The U.S. Food and Drug Administration approved a device for the treatment of major depressive disorder (MDD) or treatment-resistant depression (TRD) in 2008.
Transcranial magnetic stimulation (TMS) is a drug-free, noninvasive therapy that delivers targeted, MRI-strength magnetic pulses to stimulate specific nerve cells in the brain. Previous studies revealed this action could reverse the changes in brain chemicals and brain cell activity that occur in major depression and other neurological and psychiatric disorders.
Clinical studies have revealed that TMS offers benefits for chronic pain linked to conditions like fibromyalgia, as well as tinnitus and addictions. Other research studies have revealed temporary, short-term improvements in an unspecified number of symptoms of Parkinson’s disease, Alzheimer’s disease, paralysis and post-stroke speech disorders. TMS previously received CE approval for the treatment of chronic neuropathic pain and other conditions.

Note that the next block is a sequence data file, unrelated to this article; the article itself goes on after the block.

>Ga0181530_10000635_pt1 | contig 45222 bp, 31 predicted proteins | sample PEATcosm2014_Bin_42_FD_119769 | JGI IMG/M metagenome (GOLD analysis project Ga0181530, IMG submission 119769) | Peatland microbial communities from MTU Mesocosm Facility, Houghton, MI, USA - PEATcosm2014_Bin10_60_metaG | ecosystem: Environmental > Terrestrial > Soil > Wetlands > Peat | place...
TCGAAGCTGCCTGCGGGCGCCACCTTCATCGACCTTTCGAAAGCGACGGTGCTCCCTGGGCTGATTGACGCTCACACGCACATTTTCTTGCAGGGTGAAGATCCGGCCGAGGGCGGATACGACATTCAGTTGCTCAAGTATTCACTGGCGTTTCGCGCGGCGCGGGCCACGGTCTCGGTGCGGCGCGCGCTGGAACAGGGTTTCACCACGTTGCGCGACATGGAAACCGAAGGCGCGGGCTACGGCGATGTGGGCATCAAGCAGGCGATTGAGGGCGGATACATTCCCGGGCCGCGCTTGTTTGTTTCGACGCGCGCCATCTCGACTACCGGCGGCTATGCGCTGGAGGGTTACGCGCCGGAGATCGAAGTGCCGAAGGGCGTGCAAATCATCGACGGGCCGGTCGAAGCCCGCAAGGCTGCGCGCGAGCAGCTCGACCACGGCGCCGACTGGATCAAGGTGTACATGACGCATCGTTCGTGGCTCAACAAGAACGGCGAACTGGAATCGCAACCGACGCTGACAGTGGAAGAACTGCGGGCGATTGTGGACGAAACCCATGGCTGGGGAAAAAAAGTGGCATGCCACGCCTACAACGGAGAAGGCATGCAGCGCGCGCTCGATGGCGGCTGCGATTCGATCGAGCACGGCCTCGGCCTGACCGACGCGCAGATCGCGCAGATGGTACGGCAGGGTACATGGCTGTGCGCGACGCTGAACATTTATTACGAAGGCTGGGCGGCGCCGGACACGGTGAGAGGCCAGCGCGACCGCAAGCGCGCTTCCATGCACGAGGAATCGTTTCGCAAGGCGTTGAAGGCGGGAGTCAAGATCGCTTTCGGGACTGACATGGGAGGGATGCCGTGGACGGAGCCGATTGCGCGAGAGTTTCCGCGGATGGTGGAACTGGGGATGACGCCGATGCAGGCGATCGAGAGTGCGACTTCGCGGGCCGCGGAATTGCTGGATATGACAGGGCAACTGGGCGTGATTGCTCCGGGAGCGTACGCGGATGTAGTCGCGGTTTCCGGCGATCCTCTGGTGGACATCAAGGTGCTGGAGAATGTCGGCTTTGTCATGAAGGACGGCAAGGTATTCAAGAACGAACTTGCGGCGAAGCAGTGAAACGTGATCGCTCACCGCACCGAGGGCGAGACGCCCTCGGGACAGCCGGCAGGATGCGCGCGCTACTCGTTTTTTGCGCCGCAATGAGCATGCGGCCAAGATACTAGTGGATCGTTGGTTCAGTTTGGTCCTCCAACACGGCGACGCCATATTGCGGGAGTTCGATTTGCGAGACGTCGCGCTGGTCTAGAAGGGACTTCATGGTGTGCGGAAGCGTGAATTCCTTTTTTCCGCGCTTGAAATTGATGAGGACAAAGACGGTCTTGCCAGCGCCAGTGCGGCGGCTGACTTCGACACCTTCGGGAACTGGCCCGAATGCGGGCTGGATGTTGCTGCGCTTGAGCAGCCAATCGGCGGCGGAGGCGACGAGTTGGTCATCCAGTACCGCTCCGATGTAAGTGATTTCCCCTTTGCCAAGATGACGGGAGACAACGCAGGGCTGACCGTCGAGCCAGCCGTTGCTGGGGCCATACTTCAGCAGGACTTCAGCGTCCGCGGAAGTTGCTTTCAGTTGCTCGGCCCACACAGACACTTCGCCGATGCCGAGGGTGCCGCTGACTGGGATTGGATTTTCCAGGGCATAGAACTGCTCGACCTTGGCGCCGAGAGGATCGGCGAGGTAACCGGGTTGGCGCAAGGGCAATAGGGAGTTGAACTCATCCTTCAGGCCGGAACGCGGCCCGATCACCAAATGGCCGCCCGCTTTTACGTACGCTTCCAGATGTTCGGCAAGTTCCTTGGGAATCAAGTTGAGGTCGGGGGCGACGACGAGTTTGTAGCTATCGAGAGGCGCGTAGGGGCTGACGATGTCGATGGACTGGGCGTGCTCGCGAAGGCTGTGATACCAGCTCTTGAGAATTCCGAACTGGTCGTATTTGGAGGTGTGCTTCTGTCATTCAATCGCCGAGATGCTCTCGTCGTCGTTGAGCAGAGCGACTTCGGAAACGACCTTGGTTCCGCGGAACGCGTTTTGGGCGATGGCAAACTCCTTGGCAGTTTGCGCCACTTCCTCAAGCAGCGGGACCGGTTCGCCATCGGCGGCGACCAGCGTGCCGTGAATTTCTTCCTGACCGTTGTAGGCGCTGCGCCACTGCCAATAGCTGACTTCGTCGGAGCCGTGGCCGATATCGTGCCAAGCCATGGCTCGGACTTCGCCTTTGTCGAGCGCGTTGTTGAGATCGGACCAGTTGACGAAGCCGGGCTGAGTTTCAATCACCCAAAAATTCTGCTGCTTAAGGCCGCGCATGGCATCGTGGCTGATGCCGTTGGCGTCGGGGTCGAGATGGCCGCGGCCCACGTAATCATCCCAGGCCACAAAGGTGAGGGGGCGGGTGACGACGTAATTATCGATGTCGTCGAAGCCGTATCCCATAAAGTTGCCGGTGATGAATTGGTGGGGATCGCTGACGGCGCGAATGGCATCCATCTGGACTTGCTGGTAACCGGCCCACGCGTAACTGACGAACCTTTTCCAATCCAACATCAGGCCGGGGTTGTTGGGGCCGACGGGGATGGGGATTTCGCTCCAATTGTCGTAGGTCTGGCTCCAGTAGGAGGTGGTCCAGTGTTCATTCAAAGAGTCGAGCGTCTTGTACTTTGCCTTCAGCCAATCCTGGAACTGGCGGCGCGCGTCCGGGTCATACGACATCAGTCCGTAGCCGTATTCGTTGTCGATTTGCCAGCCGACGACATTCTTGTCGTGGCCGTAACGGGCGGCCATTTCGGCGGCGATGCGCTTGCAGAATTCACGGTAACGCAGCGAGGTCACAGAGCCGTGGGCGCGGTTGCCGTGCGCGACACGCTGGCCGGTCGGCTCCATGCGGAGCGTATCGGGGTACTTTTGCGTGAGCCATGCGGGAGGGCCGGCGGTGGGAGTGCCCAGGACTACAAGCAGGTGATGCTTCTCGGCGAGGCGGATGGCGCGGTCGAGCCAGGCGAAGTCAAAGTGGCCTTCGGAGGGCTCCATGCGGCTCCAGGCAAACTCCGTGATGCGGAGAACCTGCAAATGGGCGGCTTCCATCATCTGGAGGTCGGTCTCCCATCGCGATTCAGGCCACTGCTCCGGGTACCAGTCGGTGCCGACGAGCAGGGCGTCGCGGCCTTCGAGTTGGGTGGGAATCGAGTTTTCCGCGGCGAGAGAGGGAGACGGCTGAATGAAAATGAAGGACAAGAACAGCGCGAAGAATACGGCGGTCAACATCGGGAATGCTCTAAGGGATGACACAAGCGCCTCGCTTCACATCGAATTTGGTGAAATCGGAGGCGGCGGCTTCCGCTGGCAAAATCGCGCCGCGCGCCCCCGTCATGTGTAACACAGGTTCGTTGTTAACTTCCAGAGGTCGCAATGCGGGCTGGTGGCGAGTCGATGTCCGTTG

A TMS session on average lasts around 30 to 60 minutes, without the need for anesthesia. During the session, an electromagnetic coil is pressed against the forehead near the prefrontal cortex, which controls the amygdala during a stressful event. Electromagnetic pulses transmit through the coil and skull to reach the nerve cells in a localized brain region. TMS is considered to be a noninvasive treatment and does not have the same side effects as psychotropic medications, such as sedation, weight gain, addiction and constipation.
However, some patients have reported mild head pain after the initial treatment. There is also a small risk of seizure activity caused by the electric currents. TMS is not always a suitable treatment for people with a history of stroke, seizure and brain tumors, as well as people with implants and pacemakers.